Former ‘Shark Tank’ contestant sentenced to prison after pleading guilty to fraud and sexual battery

Nate Holzapfel in Provo, Utah
Salesman Nate Holzapfel appears in an episode of “Beyond the Tank” in Provo, Utah, to discuss a business he pitched about a belt with no holes.
(Fred Hayes / Disney General Entertainment Content via Getty Images)
Share via

Nate Holzapfel, a former contestant on the reality TV show “Shark Tank,” was sentenced to up to 15 years in prison for multiple counts of fraud and sexual battery.

Utah Fourth District Judge Thomas Low rejected a probation recommendation for Holzapfel, 44, overturning a plea agreement his attorneys negotiated with prosecutors.

In June, Holzapfel, pleaded guilty to three counts of communications fraud, a second-degree felony and three counts sexual battery, a class A misdemeanor, according to the agreement filed with the court on Friday.


The charges against Holzapfel — which were unrelated to his activities on “Shark Tank” — stemmed from eight different criminal cases involving multiple women between 2018 and 2021. According to the Utah prosecutors’ charging documents, the married Holzapfel struck up romantic relationships with “vulnerable” women he met on dating apps, then persuaded them to turn over their money and assets.

The deal was intended to spare Holzapfel prison time, instead he would serve 48 months of supervised probation, and required that he pay $300,000 in restitution to his fraud victims. In exchange, prosecutors would dismiss 17 other charges against Holzapfel.

Bubba’s Q Boneless Baby Back Ribs was promoted as one of the biggest success stories from reality TV show “Shark Tank.” But the story gets sticky.

May 19, 2023

According to the plea statement, Holzapfel could withdraw his guilty plea if the judge did not follow the terms agreed upon by the attorneys. However, Judge Low denied Holzapfel’s request to withdraw his guilty pleas, saying it contradicted Utah law.

“The treachery and abuse that has occurred also occurred over a long period of time,” said the judge during sentencing.

An attorney representing Holzapfel declined to comment.

He originally faced 15 felony and five misdemeanor criminal charges that were filed in 2021 and 2022 including communications fraud, theft and forcible sexual abuse, according to the Utah County attorney’s office in Provo.

In 2013 Holzapfel earned a measure of fame when he appeared on the fourth season of ABC’s long-running “Shark Tank,” where he pitched his Mission Belts Co., calling it “a belt with no holes, that always fit.”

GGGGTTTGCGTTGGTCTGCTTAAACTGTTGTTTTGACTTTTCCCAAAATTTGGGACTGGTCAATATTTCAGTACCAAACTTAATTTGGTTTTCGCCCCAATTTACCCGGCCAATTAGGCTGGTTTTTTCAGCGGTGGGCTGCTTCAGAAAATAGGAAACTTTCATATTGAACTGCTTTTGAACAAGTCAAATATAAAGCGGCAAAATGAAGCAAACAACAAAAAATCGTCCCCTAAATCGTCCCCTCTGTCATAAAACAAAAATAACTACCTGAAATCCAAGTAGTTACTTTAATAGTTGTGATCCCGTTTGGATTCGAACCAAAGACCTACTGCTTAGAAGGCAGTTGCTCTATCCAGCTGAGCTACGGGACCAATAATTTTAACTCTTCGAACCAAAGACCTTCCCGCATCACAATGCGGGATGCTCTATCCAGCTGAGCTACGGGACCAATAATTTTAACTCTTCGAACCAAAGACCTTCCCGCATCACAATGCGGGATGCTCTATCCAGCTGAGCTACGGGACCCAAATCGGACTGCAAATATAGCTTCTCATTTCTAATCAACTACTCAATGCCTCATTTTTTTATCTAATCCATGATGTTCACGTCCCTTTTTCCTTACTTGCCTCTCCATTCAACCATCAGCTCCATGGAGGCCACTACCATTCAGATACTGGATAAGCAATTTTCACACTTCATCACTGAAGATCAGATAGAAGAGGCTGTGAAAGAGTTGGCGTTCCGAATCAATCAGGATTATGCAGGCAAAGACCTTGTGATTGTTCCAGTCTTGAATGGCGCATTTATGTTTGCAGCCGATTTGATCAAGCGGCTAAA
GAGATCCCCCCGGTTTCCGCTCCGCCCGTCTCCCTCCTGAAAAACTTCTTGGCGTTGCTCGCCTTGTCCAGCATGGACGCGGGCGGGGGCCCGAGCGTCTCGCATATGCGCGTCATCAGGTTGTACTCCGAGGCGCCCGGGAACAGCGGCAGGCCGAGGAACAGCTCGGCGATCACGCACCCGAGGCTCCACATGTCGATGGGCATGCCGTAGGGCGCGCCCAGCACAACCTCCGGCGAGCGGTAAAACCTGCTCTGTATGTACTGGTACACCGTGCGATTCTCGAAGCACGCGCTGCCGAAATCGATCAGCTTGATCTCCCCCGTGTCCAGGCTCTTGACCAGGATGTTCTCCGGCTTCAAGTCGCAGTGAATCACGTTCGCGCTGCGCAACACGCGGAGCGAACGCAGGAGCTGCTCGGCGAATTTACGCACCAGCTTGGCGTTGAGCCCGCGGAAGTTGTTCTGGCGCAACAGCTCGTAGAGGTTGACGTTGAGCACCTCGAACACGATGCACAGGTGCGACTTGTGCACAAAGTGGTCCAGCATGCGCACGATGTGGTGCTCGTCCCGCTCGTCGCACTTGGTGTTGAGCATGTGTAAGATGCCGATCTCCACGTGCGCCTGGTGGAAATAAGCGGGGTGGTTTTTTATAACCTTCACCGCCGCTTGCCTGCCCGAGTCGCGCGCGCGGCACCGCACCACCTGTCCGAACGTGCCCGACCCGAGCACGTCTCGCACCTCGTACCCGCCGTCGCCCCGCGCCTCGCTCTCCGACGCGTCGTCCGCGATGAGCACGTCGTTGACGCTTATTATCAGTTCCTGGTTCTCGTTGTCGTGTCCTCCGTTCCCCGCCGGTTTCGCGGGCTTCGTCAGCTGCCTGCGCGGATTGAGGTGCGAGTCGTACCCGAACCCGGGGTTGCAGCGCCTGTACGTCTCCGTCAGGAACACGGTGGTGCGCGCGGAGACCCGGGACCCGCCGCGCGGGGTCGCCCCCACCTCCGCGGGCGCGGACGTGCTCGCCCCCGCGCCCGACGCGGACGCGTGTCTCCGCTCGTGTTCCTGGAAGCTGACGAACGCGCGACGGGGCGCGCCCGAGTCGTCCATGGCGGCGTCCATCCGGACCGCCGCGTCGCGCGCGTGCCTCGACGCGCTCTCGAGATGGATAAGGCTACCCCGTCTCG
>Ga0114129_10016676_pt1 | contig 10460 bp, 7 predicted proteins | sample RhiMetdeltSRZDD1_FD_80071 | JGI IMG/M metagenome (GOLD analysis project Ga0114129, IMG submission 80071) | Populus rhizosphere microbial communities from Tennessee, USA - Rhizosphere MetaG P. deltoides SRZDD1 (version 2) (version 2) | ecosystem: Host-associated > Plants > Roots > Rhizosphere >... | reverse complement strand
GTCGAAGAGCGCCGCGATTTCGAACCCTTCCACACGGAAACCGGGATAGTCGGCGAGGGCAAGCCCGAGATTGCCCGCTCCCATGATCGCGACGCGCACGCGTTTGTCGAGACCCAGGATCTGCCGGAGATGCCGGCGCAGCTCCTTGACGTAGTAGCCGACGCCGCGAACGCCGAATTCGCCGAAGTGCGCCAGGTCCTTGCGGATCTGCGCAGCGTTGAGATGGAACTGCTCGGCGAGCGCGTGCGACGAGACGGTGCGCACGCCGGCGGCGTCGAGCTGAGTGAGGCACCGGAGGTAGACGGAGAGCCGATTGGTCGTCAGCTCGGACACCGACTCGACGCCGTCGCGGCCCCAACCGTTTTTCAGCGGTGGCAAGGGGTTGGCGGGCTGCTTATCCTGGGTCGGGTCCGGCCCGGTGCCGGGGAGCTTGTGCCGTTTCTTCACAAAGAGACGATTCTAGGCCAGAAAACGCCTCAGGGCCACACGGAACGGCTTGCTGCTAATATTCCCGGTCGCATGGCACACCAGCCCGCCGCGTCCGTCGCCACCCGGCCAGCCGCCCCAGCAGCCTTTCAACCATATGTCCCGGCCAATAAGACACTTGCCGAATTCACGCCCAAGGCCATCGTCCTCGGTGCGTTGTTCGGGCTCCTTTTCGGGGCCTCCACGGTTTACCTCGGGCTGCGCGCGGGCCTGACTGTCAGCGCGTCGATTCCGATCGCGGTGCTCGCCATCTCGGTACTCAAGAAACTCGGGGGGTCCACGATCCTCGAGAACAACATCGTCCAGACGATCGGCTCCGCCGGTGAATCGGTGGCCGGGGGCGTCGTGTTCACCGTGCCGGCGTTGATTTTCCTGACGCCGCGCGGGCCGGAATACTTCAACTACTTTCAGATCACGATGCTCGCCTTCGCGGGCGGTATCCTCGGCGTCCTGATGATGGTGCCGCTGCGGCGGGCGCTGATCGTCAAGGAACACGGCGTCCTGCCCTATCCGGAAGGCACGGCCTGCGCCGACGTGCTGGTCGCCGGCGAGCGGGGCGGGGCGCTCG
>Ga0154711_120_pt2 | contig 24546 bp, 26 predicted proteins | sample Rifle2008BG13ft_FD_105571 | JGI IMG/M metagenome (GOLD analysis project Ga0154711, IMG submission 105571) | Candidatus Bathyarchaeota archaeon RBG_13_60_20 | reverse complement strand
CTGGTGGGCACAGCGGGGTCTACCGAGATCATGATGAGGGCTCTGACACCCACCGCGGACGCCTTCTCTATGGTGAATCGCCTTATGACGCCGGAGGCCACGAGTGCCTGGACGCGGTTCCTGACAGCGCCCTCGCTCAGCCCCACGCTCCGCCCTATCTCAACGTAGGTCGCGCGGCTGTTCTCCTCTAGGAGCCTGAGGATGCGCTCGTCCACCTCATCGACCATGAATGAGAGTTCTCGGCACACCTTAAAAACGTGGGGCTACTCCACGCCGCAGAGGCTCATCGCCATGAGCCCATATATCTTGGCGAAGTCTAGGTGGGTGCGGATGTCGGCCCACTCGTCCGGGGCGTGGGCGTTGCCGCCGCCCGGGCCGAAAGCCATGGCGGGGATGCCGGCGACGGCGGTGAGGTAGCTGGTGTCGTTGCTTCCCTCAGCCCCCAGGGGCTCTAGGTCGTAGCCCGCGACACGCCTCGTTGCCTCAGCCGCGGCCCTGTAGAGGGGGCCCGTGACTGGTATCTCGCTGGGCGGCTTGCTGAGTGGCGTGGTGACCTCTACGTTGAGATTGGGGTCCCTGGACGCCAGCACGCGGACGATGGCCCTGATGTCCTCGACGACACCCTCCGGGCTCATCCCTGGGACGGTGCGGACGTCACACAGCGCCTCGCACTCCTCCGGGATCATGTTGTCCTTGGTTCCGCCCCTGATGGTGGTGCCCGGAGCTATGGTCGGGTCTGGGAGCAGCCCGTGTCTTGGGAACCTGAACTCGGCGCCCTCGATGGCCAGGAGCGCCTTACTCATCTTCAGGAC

Celebrity investor Daymond John agreed to invest $50,000 for a 37%.5 stake in the company, which reportedly sold $180,000 worth of belts the night Holzapfel’s episode aired.

Mission Belts and Holzapfel were frequently cited publicly as “Shark Tank” success stories. According to the company, Holzapfel is no longer associated with Mission Belts and hasn’t been involved with the company for nine years.

Holzapfel became John’s protégé, working with him on other “Shark Tank”-related ventures. Soon, he was offering his expertise to entrepreneurs through a series of of coaching, training, videos and books under his website Nate State of Mind.

It was in this capacity that Holzapfel began working with former “Shark Tank” contestants Al “Bubba” Baker and his daughter Brittani Baker, after John brought him in to set up their e-commerce platform.

The Bakers alleged that after they appeared on the reality show ‘s fifth season in 2013, John who invested in their boneless baby back rib venture and introduced them to Holzapfel, calling him an “internet genius.”

However, the Bakers alleged their time working with Holzapfel was beset by problems detailed in a Times investigation.


They claim they had to refund to customers nearly 14% of the amount of the initial online orders because Holzapfel failed to install a feature to collect sales tax on certain products.

Further, they contend that Holzapfel controlled their business bank account and ignored their requests for financial information.

When the Bakers cut ties with Holzapfel, they said that he closed out the business account they believed had $100,000 on deposit and sent them a check for $8,000.

Holzapfel’s attorney previously told The Times that his client “does not have any comment on this matter.”

John earlier told The Times that he didn’t recall describing Holzapfel as an “internet genius” and he had not had “any relationship” with Holzapfel in years.

“He ended up showing a pattern of bad habits and he was not a fit for how we do business,” John said, adding that he only became aware of Holzapfel’s legal predicament “after we ended our relationship with him.”


The charges that Holzapfel was sentenced for last week were unrelated to his business relationship with John or the Bakers.

Holzapfel’s legal troubles are not limited to his recent spate of Utah criminal charges.

In 2019 Larry King Enterprises had won a default judgment for $250,000 against Holzapfel in a U.S. District Court in California.

That case arose out of a mock interview King recorded with Holzapfel in 2013, “as a favor to a family member,” to be used in a “sizzle reel” to be shown to TV producers that Holzapfel hoped might hire him, according to the complaint.

Instead, Holzapfel obtained King’s participation “under false pretenses,” and used the interview, making it appear that King “endorsed Defendants’ commercial activities when, in fact, he has not done so.”